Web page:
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I ran into a very weird problem today. Long story short, my function returns one value, the caller gets a different value. Somewhere around my code I have a call to:

Message* m = NULL;
m = connection_receive(c);

Where connection_receive is defined as follows:

Message* connection_receive(Connection* c)
{
Message* k;

    if (c->state == CON_STATE_AUTHENTICATED)
    {
        pthread_mutex_lock(&c->mutex_in);

        if (g_queue_is_empty(c->in))
            k = NULL;
        else
            k = (Message*)g_queue_pop_head(c->in);

        pthread_mutex_unlock(&c->mutex_in);
        /* Until here, k is reachable and contains the correct data. */
        return k;
    }
    else
        return NULL; 
}

Here's a gdb run, I stopped right before the return and right after the assignment:

222         return k;
(gdb) p k
$1 = (Message *) 0x7ffff0000950
(gdb) n
226 }
(gdb) n
main () at src/main.c:57
57              if (m)
(gdb) p m
$2 = (Message *) 0xfffffffff0000950

Of course, if we try to access 0xfffffffff0000950 we'll get a segmentation fault.

If I change the function and instead of returning a value, using a second parameter to pass the value it works, but I would like to know what went wrong on this one.

Thank you very much.

EDIT: This works, but it's not convenient. And I would also like to know why such strange error is happening.

void connection_receive2(Connection* c, Message** m)
{
    if (c->state == CON_STATE_AUTHENTICATED)
    {
        pthread_mutex_lock(&c->mutex_in);

        if (g_queue_is_empty(c->in))
            *m = NULL;
        else
            *m = (Message*)g_queue_pop_head(c->in);

        pthread_mutex_unlock(&c->mutex_in);
    }
    else
        *m = NULL;
}

EDIT2: Solved. Thanks all. The problem was a typo on the header file. I can't use -Werror because I need to do things which raise some warnings, and in a large make output and large header I missed it.

share|improve this question
    
I had that happen once. fin showed one return value and the variable it was stored into showed another. A recompile fixed it for me (didn't even change the source at all); best I can guess is a dependent object file didn't get recompiled, otherwise possibly a (rarely encountered) bug in gcc. –  Kevin Nov 6 '11 at 18:48
    
You need to boil this down to a SSCCE that demonstrates the problem and post it - there's nothing wrong with the code you've posted; the problem lies elsewhere. –  Brian Roach Nov 6 '11 at 18:52
    
@BrianRoach, I'll see what I can do. It's kind of a big project. –  Victor Nov 6 '11 at 22:41
2  
You might see this behavior if there is a missing prototype for connection_receive() where you call connection_receive() (as the return value will be converted a signed int and back to a pointer again, since the compiler will assume the function to return an int) –  nos Nov 6 '11 at 22:52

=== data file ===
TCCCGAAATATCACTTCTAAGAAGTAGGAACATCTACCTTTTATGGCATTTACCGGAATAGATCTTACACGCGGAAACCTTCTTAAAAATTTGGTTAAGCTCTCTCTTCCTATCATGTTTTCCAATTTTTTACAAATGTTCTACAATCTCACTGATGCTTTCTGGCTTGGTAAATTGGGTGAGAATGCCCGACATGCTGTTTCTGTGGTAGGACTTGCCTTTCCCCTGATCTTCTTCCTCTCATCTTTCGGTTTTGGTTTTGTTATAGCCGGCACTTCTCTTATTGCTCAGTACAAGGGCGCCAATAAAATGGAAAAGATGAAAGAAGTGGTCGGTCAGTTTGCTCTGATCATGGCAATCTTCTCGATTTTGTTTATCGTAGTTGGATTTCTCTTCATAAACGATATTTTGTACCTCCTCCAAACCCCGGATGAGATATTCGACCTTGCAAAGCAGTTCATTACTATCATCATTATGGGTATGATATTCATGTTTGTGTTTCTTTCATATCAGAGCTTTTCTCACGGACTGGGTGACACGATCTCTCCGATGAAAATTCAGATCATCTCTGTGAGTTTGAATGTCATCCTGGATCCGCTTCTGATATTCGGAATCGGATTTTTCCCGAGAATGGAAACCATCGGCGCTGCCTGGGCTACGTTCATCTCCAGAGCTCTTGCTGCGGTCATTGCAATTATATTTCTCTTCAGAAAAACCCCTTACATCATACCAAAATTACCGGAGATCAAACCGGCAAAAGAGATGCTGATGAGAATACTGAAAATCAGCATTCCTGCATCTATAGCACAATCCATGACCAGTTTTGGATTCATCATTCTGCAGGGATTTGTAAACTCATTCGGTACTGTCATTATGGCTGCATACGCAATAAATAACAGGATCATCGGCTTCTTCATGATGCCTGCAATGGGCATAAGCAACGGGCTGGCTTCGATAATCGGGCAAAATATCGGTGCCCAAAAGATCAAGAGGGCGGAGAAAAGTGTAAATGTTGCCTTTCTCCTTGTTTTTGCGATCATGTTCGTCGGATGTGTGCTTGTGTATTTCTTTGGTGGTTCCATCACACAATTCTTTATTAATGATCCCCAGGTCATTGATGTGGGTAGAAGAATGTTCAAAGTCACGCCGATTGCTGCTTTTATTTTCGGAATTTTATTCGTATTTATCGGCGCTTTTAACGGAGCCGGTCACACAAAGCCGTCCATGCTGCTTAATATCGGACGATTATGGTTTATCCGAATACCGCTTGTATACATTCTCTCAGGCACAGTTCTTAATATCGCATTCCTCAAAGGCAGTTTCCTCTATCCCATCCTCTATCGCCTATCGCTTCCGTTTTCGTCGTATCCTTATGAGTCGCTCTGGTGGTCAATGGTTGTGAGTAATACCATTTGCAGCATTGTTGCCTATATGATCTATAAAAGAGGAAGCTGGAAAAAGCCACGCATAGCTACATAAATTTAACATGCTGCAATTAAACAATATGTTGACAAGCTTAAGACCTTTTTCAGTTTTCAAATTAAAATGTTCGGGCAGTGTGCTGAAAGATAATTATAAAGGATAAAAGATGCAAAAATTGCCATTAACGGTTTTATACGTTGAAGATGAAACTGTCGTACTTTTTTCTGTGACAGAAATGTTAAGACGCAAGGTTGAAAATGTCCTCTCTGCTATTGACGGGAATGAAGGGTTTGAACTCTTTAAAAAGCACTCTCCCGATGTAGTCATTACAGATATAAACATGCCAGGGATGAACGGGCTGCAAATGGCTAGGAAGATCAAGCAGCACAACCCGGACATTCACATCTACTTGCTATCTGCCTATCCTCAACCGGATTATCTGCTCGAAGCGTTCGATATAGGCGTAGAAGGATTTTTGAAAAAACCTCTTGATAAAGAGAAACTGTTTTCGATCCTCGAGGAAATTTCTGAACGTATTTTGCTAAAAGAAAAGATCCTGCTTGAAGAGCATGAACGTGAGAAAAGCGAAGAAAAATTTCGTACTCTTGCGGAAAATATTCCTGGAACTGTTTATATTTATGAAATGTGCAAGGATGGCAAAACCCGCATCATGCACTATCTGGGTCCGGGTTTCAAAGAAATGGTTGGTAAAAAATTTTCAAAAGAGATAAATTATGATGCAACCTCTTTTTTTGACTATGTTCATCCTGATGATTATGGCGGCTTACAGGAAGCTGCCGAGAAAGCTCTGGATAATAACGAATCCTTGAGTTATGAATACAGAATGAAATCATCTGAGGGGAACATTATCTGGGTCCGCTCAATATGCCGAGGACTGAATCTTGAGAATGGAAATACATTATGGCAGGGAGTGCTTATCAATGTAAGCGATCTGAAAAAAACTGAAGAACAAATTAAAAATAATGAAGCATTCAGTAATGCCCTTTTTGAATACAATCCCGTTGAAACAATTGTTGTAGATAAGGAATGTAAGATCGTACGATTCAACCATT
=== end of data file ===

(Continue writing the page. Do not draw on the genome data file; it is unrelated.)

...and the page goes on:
@nos That was it. I edited the question. Thanks. –  Victor Nov 6 '11 at 23:09
show 2 more comments

2 Answers 2

up vote 5 down vote accepted
  1. How is your m defined?
  2. Has your caller access to the right prototype?
  3. What architecture are you on?

I suspect that there is a mismatch with the types and that my question 2 is the crux of all.

You are returning a pointer with (I suppose so) 48 or 64 bits. The caller, however, thinks to get a int, which has maybe 32 bits and is signed. On converting back to a pointer, the value gets sign-extended.

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4  
+1, I'm pretty sure (2) is correct. This is the reason you should always develop with the maximum compile warnings set (-Wall -Werror on gcc), since it'll catch this sort of thing. –  therefromhere Nov 6 '11 at 19:06
    
yes, the lower half of the return value being exactly the same is very suspicious. –  Jens Gustedt Nov 6 '11 at 19:19
    
@therefromhere I'm sorry, I forgot to say. My "m" is also a Message*. Yes, the caller has access to the same prototype, I'm in fact testing the module. Neither -Wall nor -Wextra give me anything, it's compiling like a charm. I'm building and runing it on a Fedora 15, 2.6.40.6-0 64bits –  Victor Nov 6 '11 at 22:47
1  
Bull's eye. Thanks. After reading your comment I decided to recheck the header file, there was a typo on the definition. –  Victor Nov 6 '11 at 23:05
    
So module testing again proved to be very helpful :-) –  glglgl Nov 7 '11 at 0:27
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Did you push a malloc:ed object on the queue? If not and you instead pushed a stack object then when you may end up with weird behavior when you pop items.

share|improve this answer
    
It's a malloc'ed object. I edited the original post, and posted a equivalent definition that works fine. It's really strange! –  Victor Nov 6 '11 at 22:49
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